• duration of the violation
  • impact on market and consumers
  • degree of culpability
  • repetitive nature
  • level of responsibility/seniority.
In terms of financial sanctions, two national regulators (Norway and the UK) have no maximum penalty for market abuse cases. Italy has the highest maximum penalty at €25 million; Estonia the lowest at €1,200. In all, 23 national regulators imposed administrative sanctions associated with market abuse during the review period. Ireland, Iceland, Luxembourg and Norway, Sweden imposed no sanctions during the review period, due to difficulties in proving intent of market abuse, the small size of the market, specific legal anomalies, a bias towards criminal sanctions and the small size of the market, respectively.

Around half of the Member States have no specified minimum penalty for insider dealing or market manipulation. Insider dealer and market abuse fines ranged from €1 (Lithuania) to €16 million (Estonia).

Non-financial sanctions were imposed by 11 national regulators during the review period. The types varied but generally included one of the following: reprimands, temporary disqualification and withdrawal of licences (which occurred in Lithuania, Poland and Slovenia).

Criminal sanctions are also important, and the national approaches vary widely. Where national regimes allow imprisonment as a penalty, the range of the minimum length of imprisonment applicable for insider dealing violations varies from 15 days (Slovenia) to three years (Sweden), while the range of the maximum length of imprisonment applicable varies from 30 days (Estonia) to 12 years (Italy and Sweden). Of the four national regulators (Greece, Ireland, Poland, the UK) that have the power to bring prosecutions themselves in the criminal courts. three did so during the review period (Greece, Poland, the UK). Ireland’s national regulator also has this power, but did not use it during the review period.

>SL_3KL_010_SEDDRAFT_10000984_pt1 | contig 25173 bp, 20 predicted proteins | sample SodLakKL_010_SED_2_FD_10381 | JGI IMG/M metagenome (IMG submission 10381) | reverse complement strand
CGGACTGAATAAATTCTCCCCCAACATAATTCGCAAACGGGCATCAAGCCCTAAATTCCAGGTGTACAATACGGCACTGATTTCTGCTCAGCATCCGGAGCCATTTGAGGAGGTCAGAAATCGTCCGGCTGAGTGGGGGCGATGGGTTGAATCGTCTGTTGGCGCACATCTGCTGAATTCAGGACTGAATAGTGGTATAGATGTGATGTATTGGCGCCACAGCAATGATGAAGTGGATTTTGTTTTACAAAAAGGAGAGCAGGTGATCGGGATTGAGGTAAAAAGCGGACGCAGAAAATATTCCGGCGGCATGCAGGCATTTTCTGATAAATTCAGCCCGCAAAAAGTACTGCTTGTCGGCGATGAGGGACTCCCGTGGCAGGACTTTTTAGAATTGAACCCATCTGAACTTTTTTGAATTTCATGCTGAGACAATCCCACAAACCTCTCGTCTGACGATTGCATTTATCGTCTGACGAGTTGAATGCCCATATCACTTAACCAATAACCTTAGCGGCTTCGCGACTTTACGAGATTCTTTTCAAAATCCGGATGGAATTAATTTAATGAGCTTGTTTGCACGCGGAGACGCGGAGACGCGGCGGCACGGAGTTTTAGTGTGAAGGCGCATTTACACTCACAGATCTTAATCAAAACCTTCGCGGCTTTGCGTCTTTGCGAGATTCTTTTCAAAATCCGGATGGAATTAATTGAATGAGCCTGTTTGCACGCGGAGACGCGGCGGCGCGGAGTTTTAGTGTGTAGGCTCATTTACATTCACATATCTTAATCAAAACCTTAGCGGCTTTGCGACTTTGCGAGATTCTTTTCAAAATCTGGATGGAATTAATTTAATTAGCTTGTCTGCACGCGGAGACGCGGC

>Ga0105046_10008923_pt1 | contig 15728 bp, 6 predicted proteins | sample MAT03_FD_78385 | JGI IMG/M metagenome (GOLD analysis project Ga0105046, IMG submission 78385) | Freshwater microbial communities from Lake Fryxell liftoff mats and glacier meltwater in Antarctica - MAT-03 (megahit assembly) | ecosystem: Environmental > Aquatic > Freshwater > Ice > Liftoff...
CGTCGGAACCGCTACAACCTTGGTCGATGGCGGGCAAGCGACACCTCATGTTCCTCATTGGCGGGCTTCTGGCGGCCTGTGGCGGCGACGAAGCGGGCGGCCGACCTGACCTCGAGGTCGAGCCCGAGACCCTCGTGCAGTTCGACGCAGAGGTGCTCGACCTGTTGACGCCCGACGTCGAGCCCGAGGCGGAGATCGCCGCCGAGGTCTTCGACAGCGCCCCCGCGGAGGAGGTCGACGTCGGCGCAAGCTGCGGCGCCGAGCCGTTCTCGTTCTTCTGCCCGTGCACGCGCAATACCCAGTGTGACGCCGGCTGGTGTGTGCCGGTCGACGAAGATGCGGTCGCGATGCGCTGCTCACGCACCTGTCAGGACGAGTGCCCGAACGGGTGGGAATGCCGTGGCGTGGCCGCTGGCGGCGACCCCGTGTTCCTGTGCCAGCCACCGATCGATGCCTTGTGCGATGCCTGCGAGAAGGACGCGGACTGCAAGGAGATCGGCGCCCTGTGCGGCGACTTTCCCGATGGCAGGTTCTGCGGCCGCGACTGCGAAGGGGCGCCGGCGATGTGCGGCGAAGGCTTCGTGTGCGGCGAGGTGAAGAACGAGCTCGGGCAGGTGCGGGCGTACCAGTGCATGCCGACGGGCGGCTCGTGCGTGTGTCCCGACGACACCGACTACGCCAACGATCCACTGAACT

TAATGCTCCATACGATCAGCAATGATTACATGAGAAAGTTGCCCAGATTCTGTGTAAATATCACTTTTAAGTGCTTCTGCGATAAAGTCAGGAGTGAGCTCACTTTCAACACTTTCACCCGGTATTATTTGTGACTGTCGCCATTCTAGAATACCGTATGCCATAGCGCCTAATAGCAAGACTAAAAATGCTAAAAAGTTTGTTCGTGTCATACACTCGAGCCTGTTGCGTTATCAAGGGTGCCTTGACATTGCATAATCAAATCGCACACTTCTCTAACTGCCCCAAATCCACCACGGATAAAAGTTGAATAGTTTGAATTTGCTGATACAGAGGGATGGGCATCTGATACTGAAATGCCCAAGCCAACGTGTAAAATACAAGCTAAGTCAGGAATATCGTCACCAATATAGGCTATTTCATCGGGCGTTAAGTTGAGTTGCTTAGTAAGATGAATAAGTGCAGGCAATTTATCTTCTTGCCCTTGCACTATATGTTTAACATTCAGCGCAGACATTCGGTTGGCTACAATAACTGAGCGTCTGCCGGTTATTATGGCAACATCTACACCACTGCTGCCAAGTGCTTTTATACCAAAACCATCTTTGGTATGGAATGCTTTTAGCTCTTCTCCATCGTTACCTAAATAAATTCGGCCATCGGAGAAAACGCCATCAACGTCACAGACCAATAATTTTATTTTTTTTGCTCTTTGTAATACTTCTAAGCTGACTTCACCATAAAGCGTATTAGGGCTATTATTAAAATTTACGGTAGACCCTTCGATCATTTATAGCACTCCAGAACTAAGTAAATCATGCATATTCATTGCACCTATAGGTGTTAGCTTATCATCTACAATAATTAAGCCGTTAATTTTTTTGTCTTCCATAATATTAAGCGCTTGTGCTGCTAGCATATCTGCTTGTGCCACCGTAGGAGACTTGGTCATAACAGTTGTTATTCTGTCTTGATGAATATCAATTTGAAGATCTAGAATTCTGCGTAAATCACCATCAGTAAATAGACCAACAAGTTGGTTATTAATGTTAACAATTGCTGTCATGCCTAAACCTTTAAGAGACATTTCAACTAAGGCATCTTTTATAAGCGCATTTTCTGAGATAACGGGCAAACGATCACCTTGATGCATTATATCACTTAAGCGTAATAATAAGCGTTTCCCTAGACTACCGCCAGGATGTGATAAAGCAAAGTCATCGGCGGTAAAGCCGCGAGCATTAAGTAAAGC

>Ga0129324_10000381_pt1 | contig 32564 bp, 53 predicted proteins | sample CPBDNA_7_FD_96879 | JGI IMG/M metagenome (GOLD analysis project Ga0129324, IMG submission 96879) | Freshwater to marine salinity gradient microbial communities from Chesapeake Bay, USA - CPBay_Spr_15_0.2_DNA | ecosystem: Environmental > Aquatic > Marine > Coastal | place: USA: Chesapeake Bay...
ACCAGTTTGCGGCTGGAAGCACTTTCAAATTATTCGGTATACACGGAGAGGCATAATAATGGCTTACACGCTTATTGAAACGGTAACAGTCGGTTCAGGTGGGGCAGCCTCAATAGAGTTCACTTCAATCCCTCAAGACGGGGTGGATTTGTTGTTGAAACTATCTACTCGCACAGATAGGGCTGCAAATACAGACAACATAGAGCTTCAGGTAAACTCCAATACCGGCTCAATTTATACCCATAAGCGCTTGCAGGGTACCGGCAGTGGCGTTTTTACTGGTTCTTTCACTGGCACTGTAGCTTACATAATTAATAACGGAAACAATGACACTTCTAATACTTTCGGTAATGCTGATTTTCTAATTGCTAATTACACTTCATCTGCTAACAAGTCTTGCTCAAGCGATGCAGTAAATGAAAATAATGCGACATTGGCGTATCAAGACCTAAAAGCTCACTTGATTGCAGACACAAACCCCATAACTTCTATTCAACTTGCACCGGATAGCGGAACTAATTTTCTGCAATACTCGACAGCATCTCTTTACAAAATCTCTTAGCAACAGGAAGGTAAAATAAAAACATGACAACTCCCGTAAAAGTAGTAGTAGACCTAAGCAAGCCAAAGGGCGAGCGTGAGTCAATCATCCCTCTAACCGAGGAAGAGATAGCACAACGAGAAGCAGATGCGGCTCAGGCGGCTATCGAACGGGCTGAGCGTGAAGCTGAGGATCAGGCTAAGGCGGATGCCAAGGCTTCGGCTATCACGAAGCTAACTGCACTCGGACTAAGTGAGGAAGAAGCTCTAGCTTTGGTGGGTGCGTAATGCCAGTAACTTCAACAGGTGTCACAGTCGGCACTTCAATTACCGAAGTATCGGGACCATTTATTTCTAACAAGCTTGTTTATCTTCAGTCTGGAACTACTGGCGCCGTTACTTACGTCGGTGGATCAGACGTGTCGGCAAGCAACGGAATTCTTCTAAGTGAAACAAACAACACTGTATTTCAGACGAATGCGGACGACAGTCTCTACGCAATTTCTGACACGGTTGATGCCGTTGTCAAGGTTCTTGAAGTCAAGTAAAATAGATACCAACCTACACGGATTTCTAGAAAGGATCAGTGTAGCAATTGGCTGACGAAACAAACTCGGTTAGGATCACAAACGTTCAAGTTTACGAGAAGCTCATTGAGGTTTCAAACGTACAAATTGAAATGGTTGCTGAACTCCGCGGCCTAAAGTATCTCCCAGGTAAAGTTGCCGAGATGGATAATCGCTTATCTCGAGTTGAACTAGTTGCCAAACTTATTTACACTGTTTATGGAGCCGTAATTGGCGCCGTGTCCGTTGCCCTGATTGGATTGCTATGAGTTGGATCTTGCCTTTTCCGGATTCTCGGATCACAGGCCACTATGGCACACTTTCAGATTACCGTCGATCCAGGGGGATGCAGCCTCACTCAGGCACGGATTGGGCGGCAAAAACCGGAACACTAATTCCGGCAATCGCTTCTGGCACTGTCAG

Imprisonment was imposed by 7 Member States as a sanction for insider dealing and by 7 Member States (but not all the same ones) as a sanction for market manipulation. The length of term ranged from under 1 year to 3 years for insider dealing, and from one year to four years for market manipulation.

Given the EU’s ongoing review of the market abuse regime, one of the key questions has to be whether or not more uniformity of processes and penalties would bring more consistency to the national regimes. A more uniform approach would almost certainly reduce the likelihood of regulatory arbitrage and provide better deterrence against abusive market conduct, which would benefit institutions and investors. However, there are challenging questions around proportionality, particularly in relation to financial sanctions.


IOSCO outlines principles for CIS liquidity risk management

On 19 January 2012, the International Organization of Securities Commissions (IOSCO) Technical Committee outlined some common sense principles regarding the suspension of redemptions for open-ended collective investment schemes (CIS) (see our 30 January 2012 update).

One of the principles in that report related to liquidity risk management. IOSCO called on CIS operators to ensure that the liquidity of their open-ended CIS allows them to meet redemption obligations and other liabilities. Before and during any investment, they should consider the liquidity of the types of instruments and assets the CIS invests in, and their consistency with, the overall liquidity profile of the open-ended CIS.

IOSCO believes a set of sub-principles is needed to help firms understand how they should actually manage liquidity during the design and ongoing management of a CIS. It has set out 15 principles structured around the lifespan of a CIS.